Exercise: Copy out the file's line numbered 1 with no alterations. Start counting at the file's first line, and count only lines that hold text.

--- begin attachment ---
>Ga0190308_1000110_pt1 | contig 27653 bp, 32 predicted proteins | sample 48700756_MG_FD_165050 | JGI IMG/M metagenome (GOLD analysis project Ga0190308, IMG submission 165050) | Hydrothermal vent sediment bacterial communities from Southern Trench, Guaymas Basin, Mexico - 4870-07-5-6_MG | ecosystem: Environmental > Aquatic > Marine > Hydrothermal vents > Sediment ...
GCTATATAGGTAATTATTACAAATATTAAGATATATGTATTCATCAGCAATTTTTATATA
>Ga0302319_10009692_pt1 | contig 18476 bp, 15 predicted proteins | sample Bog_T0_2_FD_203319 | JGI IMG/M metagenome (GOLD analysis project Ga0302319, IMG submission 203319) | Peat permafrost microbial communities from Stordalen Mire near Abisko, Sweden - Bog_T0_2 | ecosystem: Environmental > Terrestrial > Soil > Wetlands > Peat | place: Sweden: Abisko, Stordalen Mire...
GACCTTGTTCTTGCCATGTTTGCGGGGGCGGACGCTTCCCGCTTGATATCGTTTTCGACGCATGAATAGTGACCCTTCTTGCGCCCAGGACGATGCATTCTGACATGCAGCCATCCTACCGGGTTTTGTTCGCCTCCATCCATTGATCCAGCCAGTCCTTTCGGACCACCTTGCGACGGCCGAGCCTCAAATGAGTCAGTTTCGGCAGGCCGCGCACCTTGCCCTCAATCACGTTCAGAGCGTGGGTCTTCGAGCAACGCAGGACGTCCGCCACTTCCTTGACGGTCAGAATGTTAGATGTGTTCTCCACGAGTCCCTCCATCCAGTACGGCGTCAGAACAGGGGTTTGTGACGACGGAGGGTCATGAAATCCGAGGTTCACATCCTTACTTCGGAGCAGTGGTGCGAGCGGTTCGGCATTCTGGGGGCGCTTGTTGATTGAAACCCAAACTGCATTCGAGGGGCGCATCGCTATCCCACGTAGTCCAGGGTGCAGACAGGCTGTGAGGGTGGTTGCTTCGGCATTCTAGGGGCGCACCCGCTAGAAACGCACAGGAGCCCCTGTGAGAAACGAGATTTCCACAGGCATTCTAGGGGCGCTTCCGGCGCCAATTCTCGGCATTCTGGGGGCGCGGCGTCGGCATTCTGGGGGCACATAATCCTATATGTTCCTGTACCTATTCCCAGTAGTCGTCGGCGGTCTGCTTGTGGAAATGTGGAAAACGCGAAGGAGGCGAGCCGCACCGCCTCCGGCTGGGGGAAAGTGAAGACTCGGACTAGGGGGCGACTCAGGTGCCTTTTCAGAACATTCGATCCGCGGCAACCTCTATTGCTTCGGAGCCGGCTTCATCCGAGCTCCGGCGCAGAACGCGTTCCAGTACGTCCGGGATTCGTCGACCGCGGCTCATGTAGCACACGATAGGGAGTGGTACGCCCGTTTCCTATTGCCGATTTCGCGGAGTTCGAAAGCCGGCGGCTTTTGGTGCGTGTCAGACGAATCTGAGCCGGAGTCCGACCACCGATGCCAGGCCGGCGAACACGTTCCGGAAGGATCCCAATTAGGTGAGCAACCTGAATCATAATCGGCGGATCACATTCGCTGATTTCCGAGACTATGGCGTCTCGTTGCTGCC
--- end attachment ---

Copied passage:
>Ga0190308_1000110_pt1 | contig 27653 bp, 32 predicted proteins | sample 48700756_MG_FD_165050 | JGI IMG/M metagenome (GOLD analysis project Ga0190308, IMG submission 165050) | Hydrothermal vent sediment bacterial communities from Southern Trench, Guaymas Basin, Mexico - 4870-07-5-6_MG | ecosystem: Environmental > Aquatic > Marine > Hydrothermal vents > Sediment ...